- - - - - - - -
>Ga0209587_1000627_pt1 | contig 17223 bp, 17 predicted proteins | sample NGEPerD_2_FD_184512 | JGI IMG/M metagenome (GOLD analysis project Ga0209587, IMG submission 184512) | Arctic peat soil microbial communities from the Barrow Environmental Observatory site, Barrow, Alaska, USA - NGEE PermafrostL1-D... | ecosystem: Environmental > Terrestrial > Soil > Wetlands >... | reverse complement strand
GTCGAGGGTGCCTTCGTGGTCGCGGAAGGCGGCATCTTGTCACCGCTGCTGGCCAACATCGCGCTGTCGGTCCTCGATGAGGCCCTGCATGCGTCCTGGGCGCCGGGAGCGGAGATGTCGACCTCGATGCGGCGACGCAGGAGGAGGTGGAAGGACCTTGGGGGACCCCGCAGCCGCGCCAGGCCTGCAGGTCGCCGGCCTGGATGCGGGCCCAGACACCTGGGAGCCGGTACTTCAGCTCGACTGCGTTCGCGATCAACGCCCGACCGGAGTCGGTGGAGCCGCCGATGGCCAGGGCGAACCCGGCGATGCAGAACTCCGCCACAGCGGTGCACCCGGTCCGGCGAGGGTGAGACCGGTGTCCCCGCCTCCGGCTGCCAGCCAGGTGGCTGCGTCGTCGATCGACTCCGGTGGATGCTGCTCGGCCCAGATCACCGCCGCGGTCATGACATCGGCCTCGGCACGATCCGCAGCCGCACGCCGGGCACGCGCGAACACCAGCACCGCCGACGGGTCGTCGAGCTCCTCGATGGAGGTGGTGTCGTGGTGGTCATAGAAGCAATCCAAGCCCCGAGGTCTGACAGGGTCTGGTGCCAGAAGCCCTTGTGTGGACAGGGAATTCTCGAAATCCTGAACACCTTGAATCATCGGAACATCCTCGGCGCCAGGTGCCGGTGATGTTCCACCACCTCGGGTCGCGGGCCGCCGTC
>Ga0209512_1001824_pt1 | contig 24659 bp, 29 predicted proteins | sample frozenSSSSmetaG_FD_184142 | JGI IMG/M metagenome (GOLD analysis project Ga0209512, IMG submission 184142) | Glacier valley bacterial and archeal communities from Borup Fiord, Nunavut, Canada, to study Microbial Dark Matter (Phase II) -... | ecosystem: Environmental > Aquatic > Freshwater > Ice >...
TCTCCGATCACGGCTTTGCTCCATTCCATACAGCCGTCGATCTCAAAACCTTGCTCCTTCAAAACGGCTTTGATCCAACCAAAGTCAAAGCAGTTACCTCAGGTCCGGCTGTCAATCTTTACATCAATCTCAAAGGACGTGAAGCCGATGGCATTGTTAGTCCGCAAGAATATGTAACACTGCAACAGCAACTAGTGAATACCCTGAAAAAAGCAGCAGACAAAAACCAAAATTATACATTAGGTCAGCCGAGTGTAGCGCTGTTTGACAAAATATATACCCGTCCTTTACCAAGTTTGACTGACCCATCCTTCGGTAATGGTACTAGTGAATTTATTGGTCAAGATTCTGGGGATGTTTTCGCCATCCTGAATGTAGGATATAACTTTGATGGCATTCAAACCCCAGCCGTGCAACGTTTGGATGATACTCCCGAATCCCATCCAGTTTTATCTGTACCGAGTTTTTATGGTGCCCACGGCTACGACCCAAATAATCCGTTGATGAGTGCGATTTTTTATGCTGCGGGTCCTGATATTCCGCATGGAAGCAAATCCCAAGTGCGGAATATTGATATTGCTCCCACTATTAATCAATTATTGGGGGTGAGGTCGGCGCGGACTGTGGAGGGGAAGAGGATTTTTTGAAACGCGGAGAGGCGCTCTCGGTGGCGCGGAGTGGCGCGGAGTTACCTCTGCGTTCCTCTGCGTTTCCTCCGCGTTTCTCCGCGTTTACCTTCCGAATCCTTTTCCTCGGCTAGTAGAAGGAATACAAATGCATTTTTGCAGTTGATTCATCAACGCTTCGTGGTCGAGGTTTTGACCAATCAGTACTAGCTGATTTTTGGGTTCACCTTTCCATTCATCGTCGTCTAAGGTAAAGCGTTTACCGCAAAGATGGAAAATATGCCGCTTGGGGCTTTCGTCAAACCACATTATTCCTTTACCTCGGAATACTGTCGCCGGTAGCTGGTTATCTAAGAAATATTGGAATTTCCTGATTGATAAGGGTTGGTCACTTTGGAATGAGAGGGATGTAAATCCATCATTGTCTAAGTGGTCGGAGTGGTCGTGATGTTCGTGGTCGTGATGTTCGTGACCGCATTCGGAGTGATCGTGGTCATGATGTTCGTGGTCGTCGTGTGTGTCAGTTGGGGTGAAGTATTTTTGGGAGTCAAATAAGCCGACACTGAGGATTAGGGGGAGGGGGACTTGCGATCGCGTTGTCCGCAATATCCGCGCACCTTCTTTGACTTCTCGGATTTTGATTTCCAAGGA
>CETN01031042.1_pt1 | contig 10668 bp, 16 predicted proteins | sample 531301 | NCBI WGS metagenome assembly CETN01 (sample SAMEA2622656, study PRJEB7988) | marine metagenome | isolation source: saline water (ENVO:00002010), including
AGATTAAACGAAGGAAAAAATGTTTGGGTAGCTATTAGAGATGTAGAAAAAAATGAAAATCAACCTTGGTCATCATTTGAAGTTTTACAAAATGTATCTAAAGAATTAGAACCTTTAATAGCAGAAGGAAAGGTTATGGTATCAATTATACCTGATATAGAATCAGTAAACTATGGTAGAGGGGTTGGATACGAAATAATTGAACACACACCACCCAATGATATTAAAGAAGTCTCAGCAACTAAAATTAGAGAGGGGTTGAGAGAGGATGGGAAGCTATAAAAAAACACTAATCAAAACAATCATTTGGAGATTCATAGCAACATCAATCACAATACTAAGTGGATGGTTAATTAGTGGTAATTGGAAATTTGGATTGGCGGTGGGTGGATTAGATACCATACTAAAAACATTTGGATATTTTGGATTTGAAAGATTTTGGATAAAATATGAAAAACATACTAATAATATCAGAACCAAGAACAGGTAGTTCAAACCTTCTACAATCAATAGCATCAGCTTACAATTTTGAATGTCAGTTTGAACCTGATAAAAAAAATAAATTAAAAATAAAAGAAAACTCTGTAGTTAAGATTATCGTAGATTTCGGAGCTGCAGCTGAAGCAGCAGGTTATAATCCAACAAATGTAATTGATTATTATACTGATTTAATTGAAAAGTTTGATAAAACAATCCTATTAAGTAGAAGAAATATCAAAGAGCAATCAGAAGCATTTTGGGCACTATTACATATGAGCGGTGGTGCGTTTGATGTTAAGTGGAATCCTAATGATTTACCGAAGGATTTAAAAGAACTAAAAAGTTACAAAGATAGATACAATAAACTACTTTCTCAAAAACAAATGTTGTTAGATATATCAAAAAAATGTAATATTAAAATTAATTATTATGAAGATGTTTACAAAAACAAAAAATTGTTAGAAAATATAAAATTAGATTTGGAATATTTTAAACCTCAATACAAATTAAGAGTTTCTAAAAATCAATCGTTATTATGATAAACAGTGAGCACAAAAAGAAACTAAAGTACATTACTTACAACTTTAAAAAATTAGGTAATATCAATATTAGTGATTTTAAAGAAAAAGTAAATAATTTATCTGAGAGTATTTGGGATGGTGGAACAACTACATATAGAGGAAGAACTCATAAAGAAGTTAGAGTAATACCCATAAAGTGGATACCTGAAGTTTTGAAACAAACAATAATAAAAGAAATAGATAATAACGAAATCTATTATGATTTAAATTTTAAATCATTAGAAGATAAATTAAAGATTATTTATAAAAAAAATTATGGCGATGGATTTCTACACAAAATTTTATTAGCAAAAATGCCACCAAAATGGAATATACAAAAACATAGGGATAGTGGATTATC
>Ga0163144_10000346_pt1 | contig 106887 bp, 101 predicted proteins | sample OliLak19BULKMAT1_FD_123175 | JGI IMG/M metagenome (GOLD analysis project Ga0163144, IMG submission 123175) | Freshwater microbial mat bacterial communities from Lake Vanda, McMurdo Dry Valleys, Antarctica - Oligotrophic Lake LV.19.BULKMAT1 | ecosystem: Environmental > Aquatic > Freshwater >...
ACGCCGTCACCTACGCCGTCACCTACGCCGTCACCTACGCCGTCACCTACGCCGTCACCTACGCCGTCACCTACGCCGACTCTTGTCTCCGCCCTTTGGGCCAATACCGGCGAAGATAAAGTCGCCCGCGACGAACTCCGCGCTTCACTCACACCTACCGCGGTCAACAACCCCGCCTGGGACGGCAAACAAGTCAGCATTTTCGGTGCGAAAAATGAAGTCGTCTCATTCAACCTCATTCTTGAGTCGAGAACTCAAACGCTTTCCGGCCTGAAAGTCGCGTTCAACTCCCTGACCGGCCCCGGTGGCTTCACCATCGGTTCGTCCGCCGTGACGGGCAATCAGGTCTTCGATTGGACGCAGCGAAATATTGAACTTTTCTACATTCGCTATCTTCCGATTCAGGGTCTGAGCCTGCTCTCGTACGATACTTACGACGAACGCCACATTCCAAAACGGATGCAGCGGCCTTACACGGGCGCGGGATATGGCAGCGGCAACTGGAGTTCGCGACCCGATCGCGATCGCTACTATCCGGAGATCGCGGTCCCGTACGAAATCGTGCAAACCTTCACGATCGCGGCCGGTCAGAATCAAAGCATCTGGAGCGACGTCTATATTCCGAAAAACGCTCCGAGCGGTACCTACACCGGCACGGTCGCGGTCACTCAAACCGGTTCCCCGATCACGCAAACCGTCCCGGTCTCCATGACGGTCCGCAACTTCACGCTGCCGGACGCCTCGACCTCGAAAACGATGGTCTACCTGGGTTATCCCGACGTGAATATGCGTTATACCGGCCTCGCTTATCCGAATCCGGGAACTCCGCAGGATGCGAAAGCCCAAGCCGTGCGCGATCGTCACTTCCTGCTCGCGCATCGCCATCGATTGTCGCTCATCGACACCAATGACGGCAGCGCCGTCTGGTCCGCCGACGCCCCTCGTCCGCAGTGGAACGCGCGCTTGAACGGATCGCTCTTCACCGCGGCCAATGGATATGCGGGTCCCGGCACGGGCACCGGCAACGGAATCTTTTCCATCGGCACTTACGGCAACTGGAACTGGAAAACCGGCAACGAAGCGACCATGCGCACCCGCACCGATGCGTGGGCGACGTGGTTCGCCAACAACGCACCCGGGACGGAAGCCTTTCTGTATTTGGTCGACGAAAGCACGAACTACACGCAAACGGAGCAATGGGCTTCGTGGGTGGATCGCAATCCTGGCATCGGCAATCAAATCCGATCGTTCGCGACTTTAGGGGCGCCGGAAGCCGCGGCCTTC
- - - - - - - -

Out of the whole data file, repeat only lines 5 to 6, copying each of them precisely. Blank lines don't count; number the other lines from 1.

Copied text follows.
>CETN01031042.1_pt1 | contig 10668 bp, 16 predicted proteins | sample 531301 | NCBI WGS metagenome assembly CETN01 (sample SAMEA2622656, study PRJEB7988) | marine metagenome | isolation source: saline water (ENVO:00002010), including
AGATTAAACGAAGGAAAAAATGTTTGGGTAGCTATTAGAGATGTAGAAAAAAATGAAAATCAACCTTGGTCATCATTTGAAGTTTTACAAAATGTATCTAAAGAATTAGAACCTTTAATAGCAGAAGGAAAGGTTATGGTATCAATTATACCTGATATAGAATCAGTAAACTATGGTAGAGGGGTTGGATACGAAATAATTGAACACACACCACCCAATGATATTAAAGAAGTCTCAGCAACTAAAATTAGAGAGGGGTTGAGAGAGGATGGGAAGCTATAAAAAAACACTAATCAAAACAATCATTTGGAGATTCATAGCAACATCAATCACAATACTAAGTGGATGGTTAATTAGTGGTAATTGGAAATTTGGATTGGCGGTGGGTGGATTAGATACCATACTAAAAACATTTGGATATTTTGGATTTGAAAGATTTTGGATAAAATATGAAAAACATACTAATAATATCAGAACCAAGAACAGGTAGTTCAAACCTTCTACAATCAATAGCATCAGCTTACAATTTTGAATGTCAGTTTGAACCTGATAAAAAAAATAAATTAAAAATAAAAGAAAACTCTGTAGTTAAGATTATCGTAGATTTCGGAGCTGCAGCTGAAGCAGCAGGTTATAATCCAACAAATGTAATTGATTATTATACTGATTTAATTGAAAAGTTTGATAAAACAATCCTATTAAGTAGAAGAAATATCAAAGAGCAATCAGAAGCATTTTGGGCACTATTACATATGAGCGGTGGTGCGTTTGATGTTAAGTGGAATCCTAATGATTTACCGAAGGATTTAAAAGAACTAAAAAGTTACAAAGATAGATACAATAAACTACTTTCTCAAAAACAAATGTTGTTAGATATATCAAAAAAATGTAATATTAAAATTAATTATTATGAAGATGTTTACAAAAACAAAAAATTGTTAGAAAATATAAAATTAGATTTGGAATATTTTAAACCTCAATACAAATTAAGAGTTTCTAAAAATCAATCGTTATTATGATAAACAGTGAGCACAAAAAGAAACTAAAGTACATTACTTACAACTTTAAAAAATTAGGTAATATCAATATTAGTGATTTTAAAGAAAAAGTAAATAATTTATCTGAGAGTATTTGGGATGGTGGAACAACTACATATAGAGGAAGAACTCATAAAGAAGTTAGAGTAATACCCATAAAGTGGATACCTGAAGTTTTGAAACAAACAATAATAAAAGAAATAGATAATAACGAAATCTATTATGATTTAAATTTTAAATCATTAGAAGATAAATTAAAGATTATTTATAAAAAAAATTATGGCGATGGATTTCTACACAAAATTTTATTAGCAAAAATGCCACCAAAATGGAATATACAAAAACATAGGGATAGTGGATTATC